Civility First set up a tent to spark discussions, and groups including Goosefoot and the Goose Grocer contributed funds to the event, Johnson said.

Anita Johnston of Windermere brought the barbecue, burgers and hot dogs to the picnic.

Johnston was pleased to be involved with the event. For her, it was done in mind of the 50th anniversary of Stonewall and in the light of recent military transgender bans, she said.

“I declared 2019 to be my year to step up to be a greater advocate and ally. Having a rainbow sticker on my car was absolutely not enough,” she said in an email.

Johnson said her favorite part of the event was seeing everyone happy and having a good time at the picnic.

“There was just so much joy,” she said.

At the LGBTQ-supportive Langley Pride Picnic, community members gathered for food, music, art crafts and dancing. Above, St. Stephen’s Episcopal Oak Harbor’s Rev. Diana Peters wears a shirt that says “free Clergy hugs.” (Photos provided)

At the LGBTQ-supportive Langley Pride Picnic, community members gathered for food, music, art crafts and dancing. Above, St. Stephen’s Episcopal Oak Harbor’s Rev. Diana Peters wears a shirt that says “free Clergy hugs.” (Photos provided)

Anita Johnston of Windermere brought burgers and hot dogs to the picnic.

Anita Johnston of Windermere brought burgers and hot dogs to the picnic.

More in Life

Foxtail Farms brings sun to Whidbey

When Stephen Williams first stepped foot on Whidbey Island a few years… Continue reading

Four talented musicians bring chamber music to Langley stage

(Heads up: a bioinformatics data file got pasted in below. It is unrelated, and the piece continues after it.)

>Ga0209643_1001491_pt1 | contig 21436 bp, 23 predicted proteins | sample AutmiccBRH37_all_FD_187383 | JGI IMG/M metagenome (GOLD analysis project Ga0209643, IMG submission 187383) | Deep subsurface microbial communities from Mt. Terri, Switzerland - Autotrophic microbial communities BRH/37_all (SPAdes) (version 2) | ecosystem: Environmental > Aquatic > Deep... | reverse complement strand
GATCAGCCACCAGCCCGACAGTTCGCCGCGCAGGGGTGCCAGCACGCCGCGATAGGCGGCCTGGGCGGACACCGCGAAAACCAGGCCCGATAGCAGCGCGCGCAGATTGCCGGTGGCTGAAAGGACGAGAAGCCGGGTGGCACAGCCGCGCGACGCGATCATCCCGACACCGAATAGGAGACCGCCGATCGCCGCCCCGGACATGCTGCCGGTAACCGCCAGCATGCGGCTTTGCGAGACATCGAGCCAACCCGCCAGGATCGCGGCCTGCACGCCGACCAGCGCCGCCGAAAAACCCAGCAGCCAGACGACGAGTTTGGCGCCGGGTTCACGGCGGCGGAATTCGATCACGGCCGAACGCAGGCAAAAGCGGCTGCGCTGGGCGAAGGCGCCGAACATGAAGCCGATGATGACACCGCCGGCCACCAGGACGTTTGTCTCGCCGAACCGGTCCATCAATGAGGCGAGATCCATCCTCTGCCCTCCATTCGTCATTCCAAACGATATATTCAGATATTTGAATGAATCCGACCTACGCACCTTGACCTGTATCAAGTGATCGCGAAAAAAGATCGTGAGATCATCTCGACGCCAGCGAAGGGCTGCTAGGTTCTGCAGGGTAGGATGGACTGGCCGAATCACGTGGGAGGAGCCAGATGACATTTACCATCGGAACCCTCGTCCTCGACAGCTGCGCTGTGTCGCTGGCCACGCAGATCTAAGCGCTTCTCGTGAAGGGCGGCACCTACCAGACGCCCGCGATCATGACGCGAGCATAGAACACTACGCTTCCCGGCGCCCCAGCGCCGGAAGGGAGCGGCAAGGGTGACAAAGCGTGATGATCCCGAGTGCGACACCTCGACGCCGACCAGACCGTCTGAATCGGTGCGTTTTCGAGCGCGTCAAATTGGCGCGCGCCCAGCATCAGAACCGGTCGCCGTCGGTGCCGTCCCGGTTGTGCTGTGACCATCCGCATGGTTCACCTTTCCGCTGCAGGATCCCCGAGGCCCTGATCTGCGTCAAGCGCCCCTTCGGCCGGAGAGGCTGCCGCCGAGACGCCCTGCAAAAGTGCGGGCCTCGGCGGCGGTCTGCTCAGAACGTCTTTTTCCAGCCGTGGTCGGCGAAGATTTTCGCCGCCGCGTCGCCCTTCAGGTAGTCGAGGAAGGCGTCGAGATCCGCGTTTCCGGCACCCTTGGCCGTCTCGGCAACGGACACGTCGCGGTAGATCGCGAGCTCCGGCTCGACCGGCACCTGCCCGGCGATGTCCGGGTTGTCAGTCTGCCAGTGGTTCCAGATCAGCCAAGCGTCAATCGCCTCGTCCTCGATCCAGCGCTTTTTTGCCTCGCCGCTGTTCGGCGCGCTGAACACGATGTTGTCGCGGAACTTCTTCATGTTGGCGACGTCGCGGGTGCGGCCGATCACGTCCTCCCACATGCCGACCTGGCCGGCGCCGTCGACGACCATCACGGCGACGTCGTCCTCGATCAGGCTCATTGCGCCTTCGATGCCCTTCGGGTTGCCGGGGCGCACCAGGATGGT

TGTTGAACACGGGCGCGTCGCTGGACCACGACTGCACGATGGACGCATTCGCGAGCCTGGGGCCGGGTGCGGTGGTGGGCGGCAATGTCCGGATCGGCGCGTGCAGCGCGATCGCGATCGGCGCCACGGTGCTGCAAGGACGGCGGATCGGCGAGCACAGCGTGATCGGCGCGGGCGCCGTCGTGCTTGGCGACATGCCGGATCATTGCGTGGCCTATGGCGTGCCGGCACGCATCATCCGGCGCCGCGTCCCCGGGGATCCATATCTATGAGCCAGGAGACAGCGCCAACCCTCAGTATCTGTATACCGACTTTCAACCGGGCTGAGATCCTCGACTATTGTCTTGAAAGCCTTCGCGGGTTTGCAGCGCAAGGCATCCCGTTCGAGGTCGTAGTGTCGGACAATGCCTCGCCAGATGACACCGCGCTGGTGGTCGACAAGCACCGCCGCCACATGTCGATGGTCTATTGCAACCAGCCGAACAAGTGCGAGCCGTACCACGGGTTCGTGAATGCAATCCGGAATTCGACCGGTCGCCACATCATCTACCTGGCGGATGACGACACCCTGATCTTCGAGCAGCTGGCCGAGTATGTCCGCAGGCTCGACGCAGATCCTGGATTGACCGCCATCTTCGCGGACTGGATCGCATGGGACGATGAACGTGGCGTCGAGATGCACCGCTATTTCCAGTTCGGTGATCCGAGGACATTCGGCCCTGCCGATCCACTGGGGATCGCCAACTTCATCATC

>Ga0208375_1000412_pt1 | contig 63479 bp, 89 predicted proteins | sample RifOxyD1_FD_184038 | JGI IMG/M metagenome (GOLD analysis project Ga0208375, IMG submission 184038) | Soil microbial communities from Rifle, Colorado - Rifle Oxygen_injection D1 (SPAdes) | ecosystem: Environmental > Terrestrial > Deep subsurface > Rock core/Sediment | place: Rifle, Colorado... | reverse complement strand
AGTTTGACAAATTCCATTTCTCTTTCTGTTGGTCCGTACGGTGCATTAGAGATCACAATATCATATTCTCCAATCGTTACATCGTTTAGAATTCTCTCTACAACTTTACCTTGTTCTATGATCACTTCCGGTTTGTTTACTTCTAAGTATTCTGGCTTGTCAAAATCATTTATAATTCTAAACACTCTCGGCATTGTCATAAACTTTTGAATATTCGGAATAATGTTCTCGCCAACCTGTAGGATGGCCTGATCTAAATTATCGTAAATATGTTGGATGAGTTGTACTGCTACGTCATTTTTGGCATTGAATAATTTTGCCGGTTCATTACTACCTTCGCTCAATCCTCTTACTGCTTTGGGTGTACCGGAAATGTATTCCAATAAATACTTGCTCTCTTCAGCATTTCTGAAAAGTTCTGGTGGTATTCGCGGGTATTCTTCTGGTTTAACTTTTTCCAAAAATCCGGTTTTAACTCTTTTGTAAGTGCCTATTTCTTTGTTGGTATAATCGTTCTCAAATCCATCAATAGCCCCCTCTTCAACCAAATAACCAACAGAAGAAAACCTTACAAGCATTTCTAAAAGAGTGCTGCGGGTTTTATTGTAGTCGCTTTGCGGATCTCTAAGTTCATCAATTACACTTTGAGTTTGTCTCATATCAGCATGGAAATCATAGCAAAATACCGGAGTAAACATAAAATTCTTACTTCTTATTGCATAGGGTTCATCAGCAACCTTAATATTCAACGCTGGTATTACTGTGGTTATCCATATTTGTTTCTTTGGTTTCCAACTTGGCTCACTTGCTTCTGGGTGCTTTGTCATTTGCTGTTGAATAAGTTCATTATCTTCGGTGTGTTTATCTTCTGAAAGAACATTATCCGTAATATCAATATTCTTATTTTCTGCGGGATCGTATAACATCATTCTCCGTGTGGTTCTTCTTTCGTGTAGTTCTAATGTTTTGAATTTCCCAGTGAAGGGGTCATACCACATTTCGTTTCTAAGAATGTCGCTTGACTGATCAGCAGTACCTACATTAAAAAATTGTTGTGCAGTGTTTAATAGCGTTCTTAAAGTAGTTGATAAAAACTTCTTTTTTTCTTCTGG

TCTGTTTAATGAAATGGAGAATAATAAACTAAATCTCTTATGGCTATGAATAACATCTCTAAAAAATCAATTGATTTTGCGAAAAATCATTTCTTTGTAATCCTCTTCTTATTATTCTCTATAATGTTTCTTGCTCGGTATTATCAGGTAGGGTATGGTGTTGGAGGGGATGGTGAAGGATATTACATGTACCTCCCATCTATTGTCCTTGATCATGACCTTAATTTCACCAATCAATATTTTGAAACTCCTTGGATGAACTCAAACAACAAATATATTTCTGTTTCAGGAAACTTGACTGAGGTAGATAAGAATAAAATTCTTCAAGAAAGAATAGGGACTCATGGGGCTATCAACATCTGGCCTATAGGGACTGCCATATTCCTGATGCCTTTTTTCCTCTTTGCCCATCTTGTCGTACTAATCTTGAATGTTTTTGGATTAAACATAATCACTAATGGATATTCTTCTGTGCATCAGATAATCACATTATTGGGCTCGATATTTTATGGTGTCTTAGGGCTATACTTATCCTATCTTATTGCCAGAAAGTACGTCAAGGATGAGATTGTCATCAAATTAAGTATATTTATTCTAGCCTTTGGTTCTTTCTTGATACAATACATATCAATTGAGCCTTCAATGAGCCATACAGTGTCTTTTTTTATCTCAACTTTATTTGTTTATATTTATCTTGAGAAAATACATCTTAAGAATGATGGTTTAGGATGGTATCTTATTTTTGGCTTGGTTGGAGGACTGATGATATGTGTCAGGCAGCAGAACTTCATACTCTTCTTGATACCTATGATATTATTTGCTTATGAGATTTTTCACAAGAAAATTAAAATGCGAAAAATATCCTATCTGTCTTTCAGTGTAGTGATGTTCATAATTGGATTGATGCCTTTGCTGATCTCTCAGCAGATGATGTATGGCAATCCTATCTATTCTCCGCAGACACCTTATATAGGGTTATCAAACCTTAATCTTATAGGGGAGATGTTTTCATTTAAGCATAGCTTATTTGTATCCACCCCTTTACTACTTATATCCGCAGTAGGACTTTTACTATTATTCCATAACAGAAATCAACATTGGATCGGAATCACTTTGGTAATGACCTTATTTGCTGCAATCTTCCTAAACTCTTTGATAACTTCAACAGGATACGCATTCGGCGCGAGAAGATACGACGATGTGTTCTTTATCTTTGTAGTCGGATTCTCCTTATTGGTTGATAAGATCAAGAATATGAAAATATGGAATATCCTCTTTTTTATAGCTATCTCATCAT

By WENDY LEIGH wleigh@whidbeynewsgroup.com When The Beatles first landed on American soil… Continue reading

Cloudstone Sculpture Park Gallery to open Aug. 31 and Sept. 1

Cloudstone Sculpture Park & Gallery will be open to the public 10… Continue reading

‘House of music:’ Langley bed and breakfast home to unexpected concerts

By WENDY LEIGH wleigh@whidbeynewsgroup.com Anyone who thinks they can keep up with… Continue reading

A touch of Maine lands at Freeland lobster shack

Artist and entrepreneur John Norris knows a thing or two about Maine… Continue reading

Whidbey-born director returns to debut film

As film screenwriter and director Ben Medina set out to bring his… Continue reading

Spate of events slated for Whidbey Island in next two weeks

From pig consumption to orca capture mourning to flashy cars and friendly… Continue reading

Concerts in the park continue

South Whidbey Parks and Recreation District continues its free Concerts in the… Continue reading

SUVA can set sail with more passengers

The U.S. Coast Guard has determined Coupeville’s resident schooner is in shipshape… Continue reading

Art & About | Whidbey Island’s August art events

The ARTISTS OF SOUTH WHIDBEY are proud to present their 45th annual… Continue reading

Ride the Kraken: ‘Captain’ offers unique tours

If you and a group of people want to get somewhere on… Continue reading

Family to get new Habitat for Humanity home

It was Alli Gann’s childhood goal to move to Whidbey Island. But… Continue reading